After the 2002 scandal, the nuclear reactors were shut down for inspection. Unfortunately, this is about the extent of the action taken to address TEPCO’s delinquency. NISA which is part of METI, didn’t file any criminal complaints against TEPCO, on the suspiciously irrelevant grounds that the cracks had been fixed. The president, vice president, and chairman resigned over the scandal; a sacrifice that seems less weighty when considering all then went on to serve as advisors to the company. President Nobuya Minami’s replacement, TsunehisaKatsumata, would serve for only five years and later resign over the 2007 Kashiwazaki-Kariwa accident. Katsumata was promptly reinstated as chairman.

At that time, the earliest cover-up was thought to have dated back to only 1986; however, in a later 2007 investigation, TEPCO admitted to an additional 199 occasions “involving the submission of false technical data to authorities.” Unfortunately, whatever reforms put in place after these investigation were too late; only a few months later, a powerful earthquake hit Japan’s northwest coast, causing malfunctions at the Kashiwazaki-Kariwa plant. The quake caused radioactive leaks, burst pipes, and fires, for which the facility was inadequately prepared. TEPCO later admitted that the company knew the fault line under the plant was capable of causing a magnitude 7 quake. The plant was created to sustain one up to only magnitude 6.5.

Beyond the usual media posturing and the occasional sacrificed executive, TEPCO was not held accountable for these incidents, as the power industry is subject to only a 3-year statute of limitations on such offenses.

Sugaoka scoffs at the company’s use of the word “unprecedented” when describing the recent disaster. “TEPCO knowingly used a defective, misaligned piece of equipment for over a decade and doctored video footage showing massive problems. Is it any surprise that the reactor would eventually break down? The containment vessel was never designed to withstand an earthquake. Reactor one is 40 years old, it should have been shut down ten years ago. What was the Japanese government thinking when they gave them firm permission to extend the reactor life for another ten years? And that TEPCO had the audacity to ask, should tell you how close their ties are to the Japanese government.”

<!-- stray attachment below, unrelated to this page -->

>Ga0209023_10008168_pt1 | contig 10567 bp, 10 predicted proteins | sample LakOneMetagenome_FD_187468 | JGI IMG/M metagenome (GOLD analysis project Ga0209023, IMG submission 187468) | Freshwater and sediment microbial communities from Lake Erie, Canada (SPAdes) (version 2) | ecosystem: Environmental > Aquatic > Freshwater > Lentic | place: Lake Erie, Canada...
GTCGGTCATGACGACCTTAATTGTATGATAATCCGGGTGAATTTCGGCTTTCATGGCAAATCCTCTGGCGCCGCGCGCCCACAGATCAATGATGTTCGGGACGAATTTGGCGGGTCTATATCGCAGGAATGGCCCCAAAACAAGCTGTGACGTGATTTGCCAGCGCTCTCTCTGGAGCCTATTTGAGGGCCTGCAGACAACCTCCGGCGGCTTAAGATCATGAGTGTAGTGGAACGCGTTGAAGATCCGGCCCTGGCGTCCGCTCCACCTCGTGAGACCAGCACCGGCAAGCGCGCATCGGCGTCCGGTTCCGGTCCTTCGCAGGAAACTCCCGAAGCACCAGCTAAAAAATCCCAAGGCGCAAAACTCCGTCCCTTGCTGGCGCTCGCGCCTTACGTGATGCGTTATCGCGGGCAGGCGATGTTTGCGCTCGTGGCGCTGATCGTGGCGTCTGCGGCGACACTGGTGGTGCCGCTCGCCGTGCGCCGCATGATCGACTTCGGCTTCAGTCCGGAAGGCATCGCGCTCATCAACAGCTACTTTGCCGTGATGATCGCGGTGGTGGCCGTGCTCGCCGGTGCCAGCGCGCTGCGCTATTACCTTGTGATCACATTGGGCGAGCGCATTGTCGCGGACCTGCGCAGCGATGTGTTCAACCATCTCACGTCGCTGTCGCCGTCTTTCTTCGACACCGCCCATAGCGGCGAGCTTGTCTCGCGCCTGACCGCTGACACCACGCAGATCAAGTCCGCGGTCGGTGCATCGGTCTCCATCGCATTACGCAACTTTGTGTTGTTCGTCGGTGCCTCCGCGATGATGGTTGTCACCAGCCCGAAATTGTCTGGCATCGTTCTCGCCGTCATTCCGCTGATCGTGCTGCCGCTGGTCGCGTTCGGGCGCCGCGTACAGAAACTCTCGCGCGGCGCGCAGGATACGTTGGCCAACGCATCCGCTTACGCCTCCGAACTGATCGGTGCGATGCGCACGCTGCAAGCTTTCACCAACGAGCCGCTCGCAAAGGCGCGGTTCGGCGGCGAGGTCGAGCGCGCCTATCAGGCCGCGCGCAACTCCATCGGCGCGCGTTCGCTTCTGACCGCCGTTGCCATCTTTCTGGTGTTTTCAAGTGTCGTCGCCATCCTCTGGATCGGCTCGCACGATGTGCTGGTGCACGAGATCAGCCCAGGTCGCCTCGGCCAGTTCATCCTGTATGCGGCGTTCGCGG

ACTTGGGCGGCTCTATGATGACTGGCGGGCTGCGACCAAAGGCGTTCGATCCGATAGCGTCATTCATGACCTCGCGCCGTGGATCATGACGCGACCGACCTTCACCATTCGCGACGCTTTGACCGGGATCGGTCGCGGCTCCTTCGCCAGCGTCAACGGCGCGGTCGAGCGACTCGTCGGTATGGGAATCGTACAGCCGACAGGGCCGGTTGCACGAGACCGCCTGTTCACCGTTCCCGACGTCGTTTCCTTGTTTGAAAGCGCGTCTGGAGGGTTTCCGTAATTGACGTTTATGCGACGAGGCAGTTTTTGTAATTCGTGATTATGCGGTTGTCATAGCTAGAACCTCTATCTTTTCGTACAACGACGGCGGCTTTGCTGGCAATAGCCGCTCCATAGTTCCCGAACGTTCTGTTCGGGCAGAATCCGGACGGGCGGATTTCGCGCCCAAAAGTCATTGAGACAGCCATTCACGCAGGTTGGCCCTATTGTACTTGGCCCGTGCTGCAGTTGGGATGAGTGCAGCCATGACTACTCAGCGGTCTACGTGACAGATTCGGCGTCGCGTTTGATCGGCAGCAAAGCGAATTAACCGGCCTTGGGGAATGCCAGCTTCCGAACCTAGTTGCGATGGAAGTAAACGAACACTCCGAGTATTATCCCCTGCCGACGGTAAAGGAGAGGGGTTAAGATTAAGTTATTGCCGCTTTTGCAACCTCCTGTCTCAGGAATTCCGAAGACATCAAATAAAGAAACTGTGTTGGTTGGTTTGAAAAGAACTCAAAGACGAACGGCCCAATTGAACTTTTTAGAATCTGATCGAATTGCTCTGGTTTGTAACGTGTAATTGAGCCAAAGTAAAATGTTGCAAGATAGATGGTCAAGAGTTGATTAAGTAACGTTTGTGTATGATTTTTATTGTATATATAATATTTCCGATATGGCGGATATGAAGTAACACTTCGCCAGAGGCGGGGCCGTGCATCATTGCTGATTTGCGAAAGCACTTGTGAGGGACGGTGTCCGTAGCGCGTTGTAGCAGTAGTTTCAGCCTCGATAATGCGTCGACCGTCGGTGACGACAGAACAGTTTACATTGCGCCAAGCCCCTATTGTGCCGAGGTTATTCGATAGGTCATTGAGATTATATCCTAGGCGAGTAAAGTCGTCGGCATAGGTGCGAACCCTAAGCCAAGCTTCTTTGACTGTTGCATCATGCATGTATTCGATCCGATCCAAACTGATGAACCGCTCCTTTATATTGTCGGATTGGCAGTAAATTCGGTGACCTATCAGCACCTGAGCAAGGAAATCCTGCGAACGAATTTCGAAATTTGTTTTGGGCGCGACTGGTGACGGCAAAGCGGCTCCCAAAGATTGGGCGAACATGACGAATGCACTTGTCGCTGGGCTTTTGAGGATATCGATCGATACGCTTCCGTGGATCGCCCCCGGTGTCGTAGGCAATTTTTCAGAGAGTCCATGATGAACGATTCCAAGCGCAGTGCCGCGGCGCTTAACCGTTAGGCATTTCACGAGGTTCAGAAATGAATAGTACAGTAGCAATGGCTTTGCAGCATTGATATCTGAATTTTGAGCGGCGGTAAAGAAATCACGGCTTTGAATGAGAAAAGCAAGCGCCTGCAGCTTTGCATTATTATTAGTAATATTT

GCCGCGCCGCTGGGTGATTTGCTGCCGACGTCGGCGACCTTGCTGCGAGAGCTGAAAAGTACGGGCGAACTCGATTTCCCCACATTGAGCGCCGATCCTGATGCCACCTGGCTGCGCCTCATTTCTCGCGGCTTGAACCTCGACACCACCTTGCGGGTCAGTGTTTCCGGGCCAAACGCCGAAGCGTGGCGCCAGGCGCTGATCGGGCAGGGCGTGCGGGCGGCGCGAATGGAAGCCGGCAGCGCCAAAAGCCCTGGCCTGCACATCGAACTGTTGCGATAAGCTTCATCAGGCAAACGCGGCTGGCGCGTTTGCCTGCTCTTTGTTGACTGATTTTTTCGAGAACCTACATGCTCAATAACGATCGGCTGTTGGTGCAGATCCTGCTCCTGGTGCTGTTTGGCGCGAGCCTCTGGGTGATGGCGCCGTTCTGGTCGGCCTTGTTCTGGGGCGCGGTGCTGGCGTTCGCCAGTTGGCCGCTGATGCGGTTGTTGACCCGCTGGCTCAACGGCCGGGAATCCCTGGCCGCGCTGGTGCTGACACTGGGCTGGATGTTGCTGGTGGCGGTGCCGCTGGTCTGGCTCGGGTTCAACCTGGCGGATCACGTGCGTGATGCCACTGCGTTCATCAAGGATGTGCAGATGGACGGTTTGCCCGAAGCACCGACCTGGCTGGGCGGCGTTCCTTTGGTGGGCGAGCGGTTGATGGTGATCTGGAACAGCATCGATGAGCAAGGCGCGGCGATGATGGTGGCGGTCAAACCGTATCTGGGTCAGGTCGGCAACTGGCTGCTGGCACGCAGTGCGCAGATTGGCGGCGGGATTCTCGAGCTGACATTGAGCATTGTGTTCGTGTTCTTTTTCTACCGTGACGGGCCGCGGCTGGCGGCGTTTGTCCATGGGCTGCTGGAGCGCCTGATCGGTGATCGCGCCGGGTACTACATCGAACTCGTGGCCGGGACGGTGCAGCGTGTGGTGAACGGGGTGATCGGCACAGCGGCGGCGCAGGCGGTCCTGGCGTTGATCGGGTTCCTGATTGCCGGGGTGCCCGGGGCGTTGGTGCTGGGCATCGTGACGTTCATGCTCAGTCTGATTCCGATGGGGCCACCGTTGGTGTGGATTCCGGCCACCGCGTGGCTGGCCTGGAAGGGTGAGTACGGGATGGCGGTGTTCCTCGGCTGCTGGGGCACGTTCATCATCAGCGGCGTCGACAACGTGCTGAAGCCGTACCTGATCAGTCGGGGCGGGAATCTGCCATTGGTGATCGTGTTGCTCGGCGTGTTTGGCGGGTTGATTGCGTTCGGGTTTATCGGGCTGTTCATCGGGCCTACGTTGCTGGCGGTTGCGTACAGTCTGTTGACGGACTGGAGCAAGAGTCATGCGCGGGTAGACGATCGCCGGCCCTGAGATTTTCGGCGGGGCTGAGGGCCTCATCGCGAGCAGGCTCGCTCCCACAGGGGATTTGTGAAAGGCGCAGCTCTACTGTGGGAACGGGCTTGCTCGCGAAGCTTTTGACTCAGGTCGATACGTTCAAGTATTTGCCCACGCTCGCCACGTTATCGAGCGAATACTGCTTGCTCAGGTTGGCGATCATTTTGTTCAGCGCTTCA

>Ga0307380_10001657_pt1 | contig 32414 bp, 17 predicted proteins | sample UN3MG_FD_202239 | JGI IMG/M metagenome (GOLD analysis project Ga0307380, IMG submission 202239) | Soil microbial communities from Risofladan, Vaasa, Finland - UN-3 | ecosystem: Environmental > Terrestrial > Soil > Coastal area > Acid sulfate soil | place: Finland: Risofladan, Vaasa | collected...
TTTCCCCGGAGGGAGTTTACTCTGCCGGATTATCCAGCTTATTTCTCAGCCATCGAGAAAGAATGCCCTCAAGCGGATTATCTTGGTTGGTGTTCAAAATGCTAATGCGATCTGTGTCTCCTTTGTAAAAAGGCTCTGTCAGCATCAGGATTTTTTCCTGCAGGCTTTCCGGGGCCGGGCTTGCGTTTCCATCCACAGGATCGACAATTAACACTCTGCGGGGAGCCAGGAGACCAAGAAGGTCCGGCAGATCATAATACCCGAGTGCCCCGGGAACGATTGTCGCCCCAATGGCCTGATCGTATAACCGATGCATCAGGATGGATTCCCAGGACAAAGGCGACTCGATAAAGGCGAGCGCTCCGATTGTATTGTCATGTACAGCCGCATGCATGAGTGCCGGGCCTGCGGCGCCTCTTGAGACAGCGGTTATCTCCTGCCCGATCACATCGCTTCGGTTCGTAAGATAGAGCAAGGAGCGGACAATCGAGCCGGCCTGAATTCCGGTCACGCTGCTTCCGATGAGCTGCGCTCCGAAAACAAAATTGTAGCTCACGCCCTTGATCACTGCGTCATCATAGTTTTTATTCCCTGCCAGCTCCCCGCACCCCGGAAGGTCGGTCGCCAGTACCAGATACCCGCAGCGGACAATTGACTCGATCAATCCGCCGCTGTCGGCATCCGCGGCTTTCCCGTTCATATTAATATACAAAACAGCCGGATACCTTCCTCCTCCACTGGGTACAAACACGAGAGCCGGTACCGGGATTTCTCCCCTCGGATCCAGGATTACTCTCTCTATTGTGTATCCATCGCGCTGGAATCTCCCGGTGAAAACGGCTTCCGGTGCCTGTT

‘A rough bunch’

Sugaoka also says he saw signs of yakuza ties among his colleagues at the facility. “When we’d enter the plant, we’d all change clothes first. The cleanup crews were staffed with guys covered with typical yakuza tattoos, a rough bunch,” he says. Police sources confirm that one of the companies currently supplying the plant with workers, M-Kogyo, headquartered in Fukuoka Prefecture is a front company for the Kudo-kai, a designated organized crime group. A former yakuza boss notes, “we’ve always been involved in recruiting laborers for TEPCO. It’s dirty, dangerous work and the only people who will do it are homeless, yakuza, banished yakuza, or people so badly in debt that they see no other way to pay it off.” The regular employees were given better radiation suits than the often uneducated yakuza recruits, although it was the more legally vulnerable yakuza and day laborers who typically performed the most dangerous work.

A TEPCO executive, speaking on conditions of anonymity, described the TEPCO working hierarchy:staff employees working at the nuclear reactors enjoy special benefits, safer conditions, and more stringent radiation level checks, while hired workers at the power plants were considered sub-human. “If you voice concerns about the welfare of temporary workers at the plants, you’re labeled a troublemaker, or a potential liability. It’s a taboo to even discuss it.”